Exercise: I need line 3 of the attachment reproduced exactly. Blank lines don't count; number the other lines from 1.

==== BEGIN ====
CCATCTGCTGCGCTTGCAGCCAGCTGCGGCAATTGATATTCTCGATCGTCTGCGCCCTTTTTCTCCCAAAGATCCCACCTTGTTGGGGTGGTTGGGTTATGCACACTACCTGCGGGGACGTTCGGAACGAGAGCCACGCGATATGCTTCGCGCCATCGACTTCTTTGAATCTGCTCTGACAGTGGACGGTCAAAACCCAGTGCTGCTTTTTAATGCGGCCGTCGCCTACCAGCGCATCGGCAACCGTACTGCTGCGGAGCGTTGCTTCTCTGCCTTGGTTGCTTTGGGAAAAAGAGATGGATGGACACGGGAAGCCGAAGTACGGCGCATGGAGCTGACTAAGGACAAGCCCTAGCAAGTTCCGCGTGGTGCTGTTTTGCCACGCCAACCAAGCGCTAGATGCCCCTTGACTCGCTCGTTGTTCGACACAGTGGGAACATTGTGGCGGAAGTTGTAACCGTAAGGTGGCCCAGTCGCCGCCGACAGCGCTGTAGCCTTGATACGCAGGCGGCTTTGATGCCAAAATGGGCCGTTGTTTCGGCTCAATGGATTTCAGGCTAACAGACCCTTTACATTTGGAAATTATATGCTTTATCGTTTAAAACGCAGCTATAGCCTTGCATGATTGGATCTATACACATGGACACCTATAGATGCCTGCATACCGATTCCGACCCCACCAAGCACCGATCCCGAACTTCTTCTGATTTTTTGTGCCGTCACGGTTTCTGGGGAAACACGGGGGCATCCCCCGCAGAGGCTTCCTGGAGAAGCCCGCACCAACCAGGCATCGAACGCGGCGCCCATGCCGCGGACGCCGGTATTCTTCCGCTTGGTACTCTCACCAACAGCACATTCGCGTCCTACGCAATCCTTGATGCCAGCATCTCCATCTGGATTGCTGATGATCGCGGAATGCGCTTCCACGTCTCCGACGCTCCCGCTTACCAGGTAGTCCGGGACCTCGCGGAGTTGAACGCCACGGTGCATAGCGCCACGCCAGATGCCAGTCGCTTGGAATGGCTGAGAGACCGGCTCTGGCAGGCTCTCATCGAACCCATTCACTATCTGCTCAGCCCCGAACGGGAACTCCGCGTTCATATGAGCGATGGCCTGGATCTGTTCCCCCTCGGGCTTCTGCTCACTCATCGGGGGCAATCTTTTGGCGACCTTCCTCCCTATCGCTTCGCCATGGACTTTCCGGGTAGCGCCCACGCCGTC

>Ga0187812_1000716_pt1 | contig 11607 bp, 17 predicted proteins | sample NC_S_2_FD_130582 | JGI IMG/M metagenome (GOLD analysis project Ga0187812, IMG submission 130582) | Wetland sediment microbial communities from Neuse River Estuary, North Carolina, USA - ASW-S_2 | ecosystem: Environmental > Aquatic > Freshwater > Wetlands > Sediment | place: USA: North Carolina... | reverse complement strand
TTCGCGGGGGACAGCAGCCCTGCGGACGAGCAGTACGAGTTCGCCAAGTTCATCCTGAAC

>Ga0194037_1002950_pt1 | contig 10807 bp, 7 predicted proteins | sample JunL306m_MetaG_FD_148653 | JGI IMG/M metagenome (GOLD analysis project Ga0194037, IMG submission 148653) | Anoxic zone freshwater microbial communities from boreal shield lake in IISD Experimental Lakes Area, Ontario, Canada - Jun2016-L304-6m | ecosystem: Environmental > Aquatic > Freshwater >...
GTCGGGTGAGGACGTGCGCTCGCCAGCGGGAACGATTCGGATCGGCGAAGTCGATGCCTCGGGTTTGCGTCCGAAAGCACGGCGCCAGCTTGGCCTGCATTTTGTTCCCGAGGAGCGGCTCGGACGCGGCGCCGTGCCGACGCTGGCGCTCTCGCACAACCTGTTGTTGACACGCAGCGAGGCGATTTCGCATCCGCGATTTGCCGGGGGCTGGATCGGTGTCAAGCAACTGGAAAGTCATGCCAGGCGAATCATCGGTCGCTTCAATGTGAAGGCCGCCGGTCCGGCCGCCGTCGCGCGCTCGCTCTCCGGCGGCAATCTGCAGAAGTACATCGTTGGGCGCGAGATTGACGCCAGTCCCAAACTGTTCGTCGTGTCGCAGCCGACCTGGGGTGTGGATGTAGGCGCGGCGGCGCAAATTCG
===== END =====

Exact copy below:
TTCGCGGGGGACAGCAGCCCTGCGGACGAGCAGTACGAGTTCGCCAAGTTCATCCTGAAC